Childhood in the digital age
Childhood in the digital age

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3.4 Creating responsible digital citizens

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Figure 9 What does a digital world hold in store for the next generation?

Young children are immersed in a digitally rich environment, from tablets to desktops and texting to social networks. Digital technologies have potential benefits in the areas of cognitive, social and physical development. For example, fine motor skills with various ways of pinching, dragging or tapping the screen or connecting with peers and family members across time and distance.

Technologies have huge appeal for children, and this can be harnessed to help children socialise, develop and learn but bad design and inappropriate use could instead harm children’s optimal development.

How can parents and educators support children in creating an optimal digital diet?

There is a lot of advice on the internet, which on one hand, reflects a strong appetite for this information, but on the other hand the quantity and variation in advice can be overwhelming for caregivers and educators. This is understandable given that adults raising children in the 2020s did not grow up with iPhones or Facebook. The suggestion of an intergenerational digital divide means that children may be using technology in ways unfamiliar to adults, making it increasingly difficult to protect them.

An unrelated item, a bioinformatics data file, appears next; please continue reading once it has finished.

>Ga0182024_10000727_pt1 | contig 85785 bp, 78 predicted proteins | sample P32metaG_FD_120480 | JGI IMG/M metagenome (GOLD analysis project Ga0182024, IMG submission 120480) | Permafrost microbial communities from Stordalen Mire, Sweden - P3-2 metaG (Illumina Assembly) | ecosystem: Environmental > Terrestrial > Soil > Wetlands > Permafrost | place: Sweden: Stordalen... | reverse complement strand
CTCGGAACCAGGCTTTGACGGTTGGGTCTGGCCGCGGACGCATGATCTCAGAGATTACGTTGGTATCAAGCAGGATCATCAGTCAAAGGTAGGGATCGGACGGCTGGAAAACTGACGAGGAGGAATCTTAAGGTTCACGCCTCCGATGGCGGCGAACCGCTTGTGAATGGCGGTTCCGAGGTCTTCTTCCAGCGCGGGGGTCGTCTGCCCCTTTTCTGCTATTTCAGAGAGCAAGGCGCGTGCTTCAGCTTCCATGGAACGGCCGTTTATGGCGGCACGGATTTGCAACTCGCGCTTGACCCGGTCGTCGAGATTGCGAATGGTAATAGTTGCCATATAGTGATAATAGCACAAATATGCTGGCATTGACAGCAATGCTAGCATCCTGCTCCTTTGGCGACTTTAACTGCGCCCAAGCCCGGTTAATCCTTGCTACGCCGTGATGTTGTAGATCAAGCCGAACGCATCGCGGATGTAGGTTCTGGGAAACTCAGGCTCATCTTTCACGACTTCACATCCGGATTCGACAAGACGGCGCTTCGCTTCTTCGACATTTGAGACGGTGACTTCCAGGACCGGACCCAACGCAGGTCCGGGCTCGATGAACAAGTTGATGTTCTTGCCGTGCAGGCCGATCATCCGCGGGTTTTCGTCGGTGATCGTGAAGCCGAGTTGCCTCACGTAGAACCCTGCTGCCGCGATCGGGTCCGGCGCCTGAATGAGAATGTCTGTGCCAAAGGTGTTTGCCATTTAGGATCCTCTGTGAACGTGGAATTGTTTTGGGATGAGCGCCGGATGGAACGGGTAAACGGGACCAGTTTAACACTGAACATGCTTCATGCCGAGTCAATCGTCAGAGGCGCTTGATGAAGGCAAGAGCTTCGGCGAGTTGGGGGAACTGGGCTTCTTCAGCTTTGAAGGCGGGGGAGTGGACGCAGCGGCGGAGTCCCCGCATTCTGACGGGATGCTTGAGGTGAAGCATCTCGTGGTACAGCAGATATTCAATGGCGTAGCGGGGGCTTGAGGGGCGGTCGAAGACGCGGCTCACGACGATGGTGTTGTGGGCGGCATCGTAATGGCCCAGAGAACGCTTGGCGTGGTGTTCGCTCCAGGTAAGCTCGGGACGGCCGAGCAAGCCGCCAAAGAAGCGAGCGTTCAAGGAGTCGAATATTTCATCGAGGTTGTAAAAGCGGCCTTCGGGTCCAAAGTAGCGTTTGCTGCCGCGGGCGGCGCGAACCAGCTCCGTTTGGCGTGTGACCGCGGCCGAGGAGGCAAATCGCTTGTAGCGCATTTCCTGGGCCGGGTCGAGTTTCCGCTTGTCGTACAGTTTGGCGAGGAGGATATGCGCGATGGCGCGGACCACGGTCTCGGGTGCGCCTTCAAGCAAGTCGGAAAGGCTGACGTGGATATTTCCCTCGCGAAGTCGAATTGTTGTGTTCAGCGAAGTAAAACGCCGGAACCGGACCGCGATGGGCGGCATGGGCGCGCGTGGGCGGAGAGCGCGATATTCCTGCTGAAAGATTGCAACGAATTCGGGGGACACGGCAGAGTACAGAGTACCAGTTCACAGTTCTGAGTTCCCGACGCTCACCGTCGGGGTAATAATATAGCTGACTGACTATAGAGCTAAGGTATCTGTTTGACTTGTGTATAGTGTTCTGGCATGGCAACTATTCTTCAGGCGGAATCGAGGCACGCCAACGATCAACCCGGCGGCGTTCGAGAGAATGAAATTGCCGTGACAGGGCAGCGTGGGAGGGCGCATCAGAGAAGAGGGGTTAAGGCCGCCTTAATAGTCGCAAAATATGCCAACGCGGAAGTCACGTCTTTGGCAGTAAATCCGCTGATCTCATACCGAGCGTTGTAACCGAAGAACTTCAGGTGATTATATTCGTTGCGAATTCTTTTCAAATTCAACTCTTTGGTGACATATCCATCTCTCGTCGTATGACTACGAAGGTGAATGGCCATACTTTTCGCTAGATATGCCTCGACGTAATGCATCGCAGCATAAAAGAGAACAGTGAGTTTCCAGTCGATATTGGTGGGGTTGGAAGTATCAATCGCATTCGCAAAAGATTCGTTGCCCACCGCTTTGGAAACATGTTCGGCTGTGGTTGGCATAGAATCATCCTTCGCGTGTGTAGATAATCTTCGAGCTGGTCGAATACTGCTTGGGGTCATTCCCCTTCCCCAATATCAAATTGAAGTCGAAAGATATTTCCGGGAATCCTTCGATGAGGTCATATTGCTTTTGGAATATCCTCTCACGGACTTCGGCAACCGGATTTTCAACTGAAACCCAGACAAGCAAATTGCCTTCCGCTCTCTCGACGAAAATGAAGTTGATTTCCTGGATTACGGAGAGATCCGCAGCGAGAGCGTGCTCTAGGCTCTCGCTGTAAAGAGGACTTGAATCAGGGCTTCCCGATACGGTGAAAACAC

Here are some tips selected from some trusted sources, such as the Common Sense Media and LSE Blog site.

  • Adults should stay engaged and connected with children and their screen use as much as they do with other aspects of their lives together.
  • Adults should set up rules and boundaries for the content and context of technology use and collaborate with children in making these decisions.
  • Adults should act as positive examples and media mentors of technology use. They can ask themselves: how much am I using my devices per day, in front of my family, friends and on my own? How much do I post online? What content do I consume and produce?

As it is clear from these tips, simply restricting children’s access or adding security controls won’t offer all the protection they need. Threat is out there, but we need to equip children with the skills and knowledge to avoid these risks and become responsible and resilient digital citizens.

Next week you will begin to explore the exciting opportunities that technology can offer for children’s social development, and think about how social media and online interactions are changing as a result of children’s engagement with new forms of online communication.

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